Lead singer Ozzy Osbourne, who has improbably played the role of both madman and loveable stoner through his career, played the role of shaman at the Tinley Park show, exhorting the crowd to clap, raise their hands, and sing. He alternated between clowning (borrowing an audience member’s jester hat at one point) and snarling. His eyes occasionally flashed the demonic gaze that has repulsed and attracted people for decades:
Ozzy Osbourne does not move like Jagger. He won’t bring sexy back like Justin Timberlake. This a man who once bit off the head of a bat in concert. At age 64, he continues to make headlines for substance abuse and steadfastly refers to Black Sabbath’s music as “Satanic blues.” And he bonds with his fans onstage. He creates a line in the sand. And that’s just the point of tribalism.
Visual symbols often play an essential role in creating tribal appeal. Sports teams tout their logos. Nike fans create tattoos from Nike’s Swoosh logo as a badge of pride. Black Sabbath’s visual iconography acts as a velvet rope to turn away those who have no business belonging. Its first album featured the image of an upside-down cross on the inside jacket, an obvious symbol of the occult:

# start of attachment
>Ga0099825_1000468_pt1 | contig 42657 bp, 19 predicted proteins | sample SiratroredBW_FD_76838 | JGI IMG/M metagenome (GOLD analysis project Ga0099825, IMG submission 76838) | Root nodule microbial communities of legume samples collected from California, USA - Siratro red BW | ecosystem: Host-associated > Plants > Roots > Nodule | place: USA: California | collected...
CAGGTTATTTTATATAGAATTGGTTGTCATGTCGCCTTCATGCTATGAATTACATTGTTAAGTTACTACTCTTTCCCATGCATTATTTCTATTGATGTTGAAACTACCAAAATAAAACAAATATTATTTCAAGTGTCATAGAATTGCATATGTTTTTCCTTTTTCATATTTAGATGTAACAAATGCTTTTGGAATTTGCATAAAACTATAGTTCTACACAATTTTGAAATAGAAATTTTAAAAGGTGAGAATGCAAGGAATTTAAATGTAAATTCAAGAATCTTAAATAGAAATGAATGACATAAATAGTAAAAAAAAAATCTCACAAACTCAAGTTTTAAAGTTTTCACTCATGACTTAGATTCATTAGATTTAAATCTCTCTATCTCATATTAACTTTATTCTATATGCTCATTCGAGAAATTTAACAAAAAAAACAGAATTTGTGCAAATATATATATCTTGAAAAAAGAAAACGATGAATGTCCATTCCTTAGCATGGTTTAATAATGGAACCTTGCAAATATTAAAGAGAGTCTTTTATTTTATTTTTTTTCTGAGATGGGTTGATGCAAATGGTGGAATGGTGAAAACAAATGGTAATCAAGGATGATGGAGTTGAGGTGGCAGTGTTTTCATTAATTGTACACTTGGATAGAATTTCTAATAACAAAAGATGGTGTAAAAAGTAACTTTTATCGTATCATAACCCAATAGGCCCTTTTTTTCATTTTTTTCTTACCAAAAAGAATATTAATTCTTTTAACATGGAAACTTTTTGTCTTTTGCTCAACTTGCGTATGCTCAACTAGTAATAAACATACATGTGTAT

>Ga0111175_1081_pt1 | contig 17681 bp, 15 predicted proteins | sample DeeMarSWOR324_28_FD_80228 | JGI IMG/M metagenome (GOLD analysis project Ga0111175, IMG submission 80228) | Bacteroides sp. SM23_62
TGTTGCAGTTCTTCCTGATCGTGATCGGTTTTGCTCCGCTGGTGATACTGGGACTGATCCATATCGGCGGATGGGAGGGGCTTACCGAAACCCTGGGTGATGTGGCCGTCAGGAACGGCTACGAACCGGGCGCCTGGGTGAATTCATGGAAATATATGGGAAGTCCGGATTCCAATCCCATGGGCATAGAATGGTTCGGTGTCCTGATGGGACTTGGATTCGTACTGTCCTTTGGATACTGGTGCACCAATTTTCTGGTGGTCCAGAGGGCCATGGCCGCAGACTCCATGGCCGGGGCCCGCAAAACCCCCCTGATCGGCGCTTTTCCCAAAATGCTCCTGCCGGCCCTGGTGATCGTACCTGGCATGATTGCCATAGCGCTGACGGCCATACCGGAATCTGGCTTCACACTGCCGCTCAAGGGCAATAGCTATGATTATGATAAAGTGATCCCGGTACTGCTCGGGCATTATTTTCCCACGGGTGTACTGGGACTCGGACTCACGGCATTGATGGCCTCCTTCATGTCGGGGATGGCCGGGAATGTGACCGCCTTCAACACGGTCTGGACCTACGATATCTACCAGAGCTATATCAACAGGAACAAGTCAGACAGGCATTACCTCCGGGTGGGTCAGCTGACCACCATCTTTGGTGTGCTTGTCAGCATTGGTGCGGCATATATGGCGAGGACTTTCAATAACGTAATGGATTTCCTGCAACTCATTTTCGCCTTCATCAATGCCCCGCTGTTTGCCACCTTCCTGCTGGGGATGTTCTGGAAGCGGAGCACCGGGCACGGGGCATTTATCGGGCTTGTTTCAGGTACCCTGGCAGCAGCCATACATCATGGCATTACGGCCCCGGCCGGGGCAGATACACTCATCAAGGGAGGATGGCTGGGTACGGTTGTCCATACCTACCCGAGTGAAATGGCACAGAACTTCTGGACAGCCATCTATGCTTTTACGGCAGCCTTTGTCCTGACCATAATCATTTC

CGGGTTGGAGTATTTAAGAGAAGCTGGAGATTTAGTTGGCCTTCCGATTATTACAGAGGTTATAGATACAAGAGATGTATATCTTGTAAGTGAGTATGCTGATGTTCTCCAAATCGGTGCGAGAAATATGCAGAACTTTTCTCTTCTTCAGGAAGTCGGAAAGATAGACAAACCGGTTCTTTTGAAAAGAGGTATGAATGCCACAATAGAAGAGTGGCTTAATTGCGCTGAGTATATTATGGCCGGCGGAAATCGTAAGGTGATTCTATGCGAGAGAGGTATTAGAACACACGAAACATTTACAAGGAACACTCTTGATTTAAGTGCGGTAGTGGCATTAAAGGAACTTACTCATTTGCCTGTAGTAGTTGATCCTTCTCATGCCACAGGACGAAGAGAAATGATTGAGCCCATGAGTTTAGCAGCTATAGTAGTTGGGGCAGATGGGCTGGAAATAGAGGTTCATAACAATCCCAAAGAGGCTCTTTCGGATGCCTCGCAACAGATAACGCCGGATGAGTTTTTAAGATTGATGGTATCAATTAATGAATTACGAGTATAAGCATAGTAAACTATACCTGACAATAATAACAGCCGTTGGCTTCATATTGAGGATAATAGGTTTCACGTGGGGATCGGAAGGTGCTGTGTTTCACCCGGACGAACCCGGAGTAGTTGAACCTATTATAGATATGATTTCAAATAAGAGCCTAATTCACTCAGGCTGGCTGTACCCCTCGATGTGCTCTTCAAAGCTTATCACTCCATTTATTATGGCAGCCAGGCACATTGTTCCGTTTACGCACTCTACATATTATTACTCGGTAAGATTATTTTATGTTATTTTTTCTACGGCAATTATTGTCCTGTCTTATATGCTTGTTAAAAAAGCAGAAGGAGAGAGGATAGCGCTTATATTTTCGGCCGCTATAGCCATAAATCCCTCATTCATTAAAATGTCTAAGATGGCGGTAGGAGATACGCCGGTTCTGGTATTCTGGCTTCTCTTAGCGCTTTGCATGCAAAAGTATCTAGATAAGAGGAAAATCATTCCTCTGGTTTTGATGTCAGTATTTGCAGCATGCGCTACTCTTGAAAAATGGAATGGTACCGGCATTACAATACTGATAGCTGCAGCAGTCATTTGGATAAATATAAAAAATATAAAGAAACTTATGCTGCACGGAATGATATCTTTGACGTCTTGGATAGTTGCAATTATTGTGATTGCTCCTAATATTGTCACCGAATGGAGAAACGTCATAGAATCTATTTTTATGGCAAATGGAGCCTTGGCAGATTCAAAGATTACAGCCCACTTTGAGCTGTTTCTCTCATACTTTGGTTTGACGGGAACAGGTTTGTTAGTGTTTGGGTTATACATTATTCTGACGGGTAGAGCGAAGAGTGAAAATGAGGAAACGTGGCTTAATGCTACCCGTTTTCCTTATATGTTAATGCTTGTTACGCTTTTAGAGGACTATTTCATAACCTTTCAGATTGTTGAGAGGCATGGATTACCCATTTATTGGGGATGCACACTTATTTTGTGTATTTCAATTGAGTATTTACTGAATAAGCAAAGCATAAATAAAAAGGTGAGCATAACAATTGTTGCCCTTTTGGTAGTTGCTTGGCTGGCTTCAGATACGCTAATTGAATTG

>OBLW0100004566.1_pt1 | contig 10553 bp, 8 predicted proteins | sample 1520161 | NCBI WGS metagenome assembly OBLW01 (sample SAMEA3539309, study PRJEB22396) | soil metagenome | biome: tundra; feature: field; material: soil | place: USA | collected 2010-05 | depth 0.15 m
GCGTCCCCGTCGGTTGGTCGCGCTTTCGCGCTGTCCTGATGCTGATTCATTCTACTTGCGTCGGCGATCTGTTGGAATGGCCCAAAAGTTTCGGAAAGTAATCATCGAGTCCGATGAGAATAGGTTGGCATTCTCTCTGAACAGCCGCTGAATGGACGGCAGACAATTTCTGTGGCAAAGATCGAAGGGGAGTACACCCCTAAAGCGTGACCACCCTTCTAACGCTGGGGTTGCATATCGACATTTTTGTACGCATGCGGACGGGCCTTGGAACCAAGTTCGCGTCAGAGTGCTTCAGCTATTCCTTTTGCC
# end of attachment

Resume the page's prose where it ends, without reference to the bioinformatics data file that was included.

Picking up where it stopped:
Tony Iommi would later claim that the disturbing symbol was inserted into the album artwork by the band’s record company. But no matter; from the start, the band reveled in dark images befitting the tone of its music, such as the fallen angel:
And its album covers could be downright scary:
Inevitably, fans took note, and adopted its symbols as their own:
It’s no wonder that the symbolism, combined with the band’s music and lyrics, would fuel speculation about Satanic ties that continues now.
And Black Sabbath continues to express itself visually and inspire commentary, such as speculation about hidden meanings embedded in the video for “God Is Dead?”